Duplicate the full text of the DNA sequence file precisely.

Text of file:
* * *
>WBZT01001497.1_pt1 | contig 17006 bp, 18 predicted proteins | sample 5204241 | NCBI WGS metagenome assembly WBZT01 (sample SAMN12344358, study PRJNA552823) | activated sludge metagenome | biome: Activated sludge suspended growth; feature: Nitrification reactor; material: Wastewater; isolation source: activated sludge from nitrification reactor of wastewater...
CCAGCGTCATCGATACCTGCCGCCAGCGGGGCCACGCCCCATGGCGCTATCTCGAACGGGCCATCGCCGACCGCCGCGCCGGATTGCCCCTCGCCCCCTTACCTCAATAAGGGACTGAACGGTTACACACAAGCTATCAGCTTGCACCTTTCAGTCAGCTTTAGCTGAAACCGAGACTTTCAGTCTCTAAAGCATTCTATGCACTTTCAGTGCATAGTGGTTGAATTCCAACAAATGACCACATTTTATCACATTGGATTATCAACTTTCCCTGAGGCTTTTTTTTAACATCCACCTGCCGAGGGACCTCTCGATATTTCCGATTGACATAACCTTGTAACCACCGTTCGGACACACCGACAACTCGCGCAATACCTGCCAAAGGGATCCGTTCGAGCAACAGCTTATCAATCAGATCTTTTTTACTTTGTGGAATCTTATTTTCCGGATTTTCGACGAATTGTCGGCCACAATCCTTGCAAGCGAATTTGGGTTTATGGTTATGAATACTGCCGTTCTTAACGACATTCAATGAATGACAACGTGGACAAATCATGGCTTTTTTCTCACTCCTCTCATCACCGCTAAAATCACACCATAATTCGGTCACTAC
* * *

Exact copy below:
>WBZT01001497.1_pt1 | contig 17006 bp, 18 predicted proteins | sample 5204241 | NCBI WGS metagenome assembly WBZT01 (sample SAMN12344358, study PRJNA552823) | activated sludge metagenome | biome: Activated sludge suspended growth; feature: Nitrification reactor; material: Wastewater; isolation source: activated sludge from nitrification reactor of wastewater...
CCAGCGTCATCGATACCTGCCGCCAGCGGGGCCACGCCCCATGGCGCTATCTCGAACGGGCCATCGCCGACCGCCGCGCCGGATTGCCCCTCGCCCCCTTACCTCAATAAGGGACTGAACGGTTACACACAAGCTATCAGCTTGCACCTTTCAGTCAGCTTTAGCTGAAACCGAGACTTTCAGTCTCTAAAGCATTCTATGCACTTTCAGTGCATAGTGGTTGAATTCCAACAAATGACCACATTTTATCACATTGGATTATCAACTTTCCCTGAGGCTTTTTTTTAACATCCACCTGCCGAGGGACCTCTCGATATTTCCGATTGACATAACCTTGTAACCACCGTTCGGACACACCGACAACTCGCGCAATACCTGCCAAAGGGATCCGTTCGAGCAACAGCTTATCAATCAGATCTTTTTTACTTTGTGGAATCTTATTTTCCGGATTTTCGACGAATTGTCGGCCACAATCCTTGCAAGCGAATTTGGGTTTATGGTTATGAATACTGCCGTTCTTAACGACATTCAATGAATGACAACGTGGACAAATCATGGCTTTTTTCTCACTCCTCTCATCACCGCTAAAATCACACCATAATTCGGTCACTAC